Extracellular Recording

General Procedures

Extracellular recordings were performed in isoflurane-anesthetized rats, as described previously (Gordon-Fennell et al., 2020). The stereotaxic arm was angled at 18° for targeting the LPO (final coordinate: AP: −0.12 mm, ML: −1.4 mm, DV: −8.6 mm, relative to Bregma), and 0° for targeting the VTA (final coordinate: AP: −5.4 mm, ML: −0.6 mm, DV: −8.3 mm, relative to Bregma). The timing of optogenetic stimulation pulses was recorded via a TTL output that was fed from the laser into the digitizer. VTA neurons were classified as putative dopaminergic neurons based on established extracellular recording criteria: (1) firing rate between 1 and 10 Hz; (2) triphasic (+/−/+) waveform; and (3) wide extracellular waveforms (>2.4 ms, measured from start to end of the spike when using a 400–500 Hz band-pass filter (Einhorn et al., 1988) and >1.1 ms, from start to trough when using a 50–800 Hz band-pass filter (Ungless and Grace, 2012; Marinelli and McCutcheon, 2014). Using these criteria, we are ~90% accurate at detecting neurons containing tyrosine hydroxylase (Ungless and Grace, 2012). These neurons will be referred to as dopamine neurons from this point onwards (Figure 2B). VTA neurons were classified as putative GABAergic neurons when they failed to reach dopaminergic criteria. These neurons were often biphasic and exhibited high firing rates (>10 Hz). These neurons will be referred to as GABA neurons from this point onwards (Figure 2A).

To measure baseline firing characteristics, all neurons were recorded for 2–3 min before optogenetic manipulations. For ChR2, illuminations consisted of six 1 s-long trains (40 Hz, 5 ms pulses) with a 9 s ITI. Stimulation power ranged from ~1–20 mW (mean: 14.51; SD: 7.37) when delivered at the recording site, and 10–20 mW (mean: 19.55; SD: 2.10) when delivered at a distant site. For stimulation at the recording site, power was decreased to minimize light artifacts. There was no effect of the stimulation power, so all data were pooled across the power. For NpHR, illumination was a continuous 2 mW pulse with varying durations (50 ms, 1 s, 10 s, or 60 s).

For all electrophysiology experiments with 1 s manipulations, the effect of illumination was determined by binning the data into 2 s before illumination (Pre), 1 s during illumination (Pulse), and 2 s post illumination (Post), and expressing firing rate in Hz. For NpHR illumination of 10 s and 60 s, the Pre and Post bin durations equaled the length of the illumination. Binned firing rates were then expressed relative to baseline (the 10 s preceding the first bin) to determine relative changes. Neurons were classified as showing an effect in response to laser illumination using a paired t-test comparing Pre vs. Pulse firing over the six trains. For statistical analysis, the time-periods (Pre, Pulse, and Post) are defined as “time-bins.”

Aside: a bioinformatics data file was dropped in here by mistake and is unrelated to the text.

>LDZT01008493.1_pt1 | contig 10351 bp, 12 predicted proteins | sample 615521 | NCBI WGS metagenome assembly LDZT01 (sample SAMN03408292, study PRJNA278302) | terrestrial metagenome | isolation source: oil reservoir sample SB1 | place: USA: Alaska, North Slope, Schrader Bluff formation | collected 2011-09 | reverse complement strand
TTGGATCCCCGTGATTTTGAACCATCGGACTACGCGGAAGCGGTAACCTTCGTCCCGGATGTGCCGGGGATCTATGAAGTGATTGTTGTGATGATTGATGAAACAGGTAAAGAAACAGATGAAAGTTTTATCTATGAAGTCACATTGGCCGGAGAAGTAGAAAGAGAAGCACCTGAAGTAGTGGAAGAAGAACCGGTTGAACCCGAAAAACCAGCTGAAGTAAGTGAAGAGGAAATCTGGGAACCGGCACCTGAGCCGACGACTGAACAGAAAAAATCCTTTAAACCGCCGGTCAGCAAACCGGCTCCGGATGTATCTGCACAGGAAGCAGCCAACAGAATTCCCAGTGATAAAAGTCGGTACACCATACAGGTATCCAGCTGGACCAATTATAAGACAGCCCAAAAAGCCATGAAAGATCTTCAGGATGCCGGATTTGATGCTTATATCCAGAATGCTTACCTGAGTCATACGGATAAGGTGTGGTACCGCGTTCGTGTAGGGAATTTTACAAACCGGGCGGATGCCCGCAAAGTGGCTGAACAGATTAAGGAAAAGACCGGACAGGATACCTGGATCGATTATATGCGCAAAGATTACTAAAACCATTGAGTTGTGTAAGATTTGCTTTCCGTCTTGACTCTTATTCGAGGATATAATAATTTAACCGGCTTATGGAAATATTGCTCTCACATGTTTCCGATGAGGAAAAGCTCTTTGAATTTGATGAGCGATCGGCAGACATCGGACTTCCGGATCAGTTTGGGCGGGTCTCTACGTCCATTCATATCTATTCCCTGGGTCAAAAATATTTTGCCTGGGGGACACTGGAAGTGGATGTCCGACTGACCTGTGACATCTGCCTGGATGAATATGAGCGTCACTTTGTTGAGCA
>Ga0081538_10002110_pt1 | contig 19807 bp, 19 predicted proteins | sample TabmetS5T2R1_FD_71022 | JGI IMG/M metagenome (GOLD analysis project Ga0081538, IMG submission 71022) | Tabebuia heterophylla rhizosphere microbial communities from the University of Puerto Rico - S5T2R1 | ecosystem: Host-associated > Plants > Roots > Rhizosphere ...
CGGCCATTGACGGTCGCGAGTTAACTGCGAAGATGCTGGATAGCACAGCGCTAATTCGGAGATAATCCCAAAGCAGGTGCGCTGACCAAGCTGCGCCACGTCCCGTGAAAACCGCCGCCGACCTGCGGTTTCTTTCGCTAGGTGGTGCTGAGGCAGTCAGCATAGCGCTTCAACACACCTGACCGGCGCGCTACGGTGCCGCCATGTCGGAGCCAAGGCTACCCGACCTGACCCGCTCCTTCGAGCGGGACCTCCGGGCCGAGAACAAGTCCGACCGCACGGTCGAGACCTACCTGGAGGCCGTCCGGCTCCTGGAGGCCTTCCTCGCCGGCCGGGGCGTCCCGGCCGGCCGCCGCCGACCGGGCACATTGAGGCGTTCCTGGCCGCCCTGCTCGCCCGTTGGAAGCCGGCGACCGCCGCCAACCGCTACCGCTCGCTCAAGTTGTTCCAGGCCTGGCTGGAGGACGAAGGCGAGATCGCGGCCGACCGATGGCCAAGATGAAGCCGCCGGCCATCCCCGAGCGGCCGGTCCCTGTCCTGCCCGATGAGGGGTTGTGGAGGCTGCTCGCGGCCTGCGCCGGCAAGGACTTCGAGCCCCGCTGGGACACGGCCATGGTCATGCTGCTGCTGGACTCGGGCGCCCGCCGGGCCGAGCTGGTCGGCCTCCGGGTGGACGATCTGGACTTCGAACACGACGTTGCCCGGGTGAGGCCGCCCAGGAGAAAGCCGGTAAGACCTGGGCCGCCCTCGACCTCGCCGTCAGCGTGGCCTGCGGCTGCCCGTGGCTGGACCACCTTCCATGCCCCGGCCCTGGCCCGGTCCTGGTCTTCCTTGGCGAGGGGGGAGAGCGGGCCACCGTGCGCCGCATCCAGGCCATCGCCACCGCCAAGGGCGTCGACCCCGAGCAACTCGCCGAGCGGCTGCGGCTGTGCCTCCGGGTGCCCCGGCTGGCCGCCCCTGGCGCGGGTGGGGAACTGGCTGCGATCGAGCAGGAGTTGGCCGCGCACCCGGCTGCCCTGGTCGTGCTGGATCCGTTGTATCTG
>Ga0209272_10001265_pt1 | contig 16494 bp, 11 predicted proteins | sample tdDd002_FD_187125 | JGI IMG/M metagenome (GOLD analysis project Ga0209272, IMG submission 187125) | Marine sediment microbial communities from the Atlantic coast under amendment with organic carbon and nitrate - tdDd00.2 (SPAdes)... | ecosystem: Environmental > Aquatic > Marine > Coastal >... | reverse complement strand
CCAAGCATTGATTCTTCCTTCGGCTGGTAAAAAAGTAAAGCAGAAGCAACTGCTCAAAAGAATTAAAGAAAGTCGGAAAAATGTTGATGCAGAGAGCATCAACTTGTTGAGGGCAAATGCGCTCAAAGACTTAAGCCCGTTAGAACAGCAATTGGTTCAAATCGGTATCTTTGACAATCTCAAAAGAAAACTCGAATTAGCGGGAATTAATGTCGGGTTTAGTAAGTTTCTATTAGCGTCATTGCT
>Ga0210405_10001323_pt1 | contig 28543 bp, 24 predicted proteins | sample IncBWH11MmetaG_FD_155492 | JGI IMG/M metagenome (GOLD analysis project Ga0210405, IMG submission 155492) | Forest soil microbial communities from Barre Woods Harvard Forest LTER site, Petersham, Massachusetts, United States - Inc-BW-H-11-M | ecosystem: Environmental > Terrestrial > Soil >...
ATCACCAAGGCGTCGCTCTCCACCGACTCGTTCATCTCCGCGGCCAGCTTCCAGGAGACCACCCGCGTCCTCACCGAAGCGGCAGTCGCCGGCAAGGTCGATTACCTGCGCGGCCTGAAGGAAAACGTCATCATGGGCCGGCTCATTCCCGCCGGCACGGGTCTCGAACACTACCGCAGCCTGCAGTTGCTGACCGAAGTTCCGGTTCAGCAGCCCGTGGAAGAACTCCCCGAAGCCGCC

After recording, fast-green was deposited at the final pipette position using 28.6 mA cathodal current (Fintronics Inc., Orange, CT, USA) to back-calculate the position of recorded cells (see “Histology” section below for details).

Functional Connectivity Between the LPO and VTA

Rats received an injection of DIO-ChR2-eYFP into the LPO, which was followed by an incubation period of >9 weeks to allow for adequate presynaptic ChR2 expression within the VTA. Neurons were recorded in the VTA during stimulation of LPO cell bodies or LPO→VTA presynaptic terminals. In a separate experiment, the LPO→VTA pathway was isolated by injecting DIO-ChR2-eYFP into the LPO and CAV-2 Cre into the VTA. This was followed by an incubation period of >20 weeks to allow for adequate ChR2 expression. This combinatorial approach produced an expression of ChR2 only in LPO neurons that have presynaptic terminals within the VTA. Neurons were recorded in the VTA during LPO→VTA cell body stimulation.

Validation of ChR2 Stimulation and NpHR Inhibition

To validate ChR2-mediated excitation, rats received an injection of ChR2 into the LPO that was followed by an incubation period of >8 weeks. Neurons were recorded in the LPO during LPO cell body illumination. Multiple illumination parameters were used to determine if LPO neurons are excited across parameters. First, 10 ms pulses were delivered at 0.2–0.5 Hz for 20 pulses. Neurons were classified as expressing ChR2 if they had <5 ms average latency to spike, <2 ms latency jitter (latency standard deviation), and >80% fidelity (number of spikes/number of pulses). To determine if trains of illumination drove excitation, neurons were also stimulated at high-frequency trains (20 and 40 Hz, 5 ms pulses, 1 s train, 9 s ITI).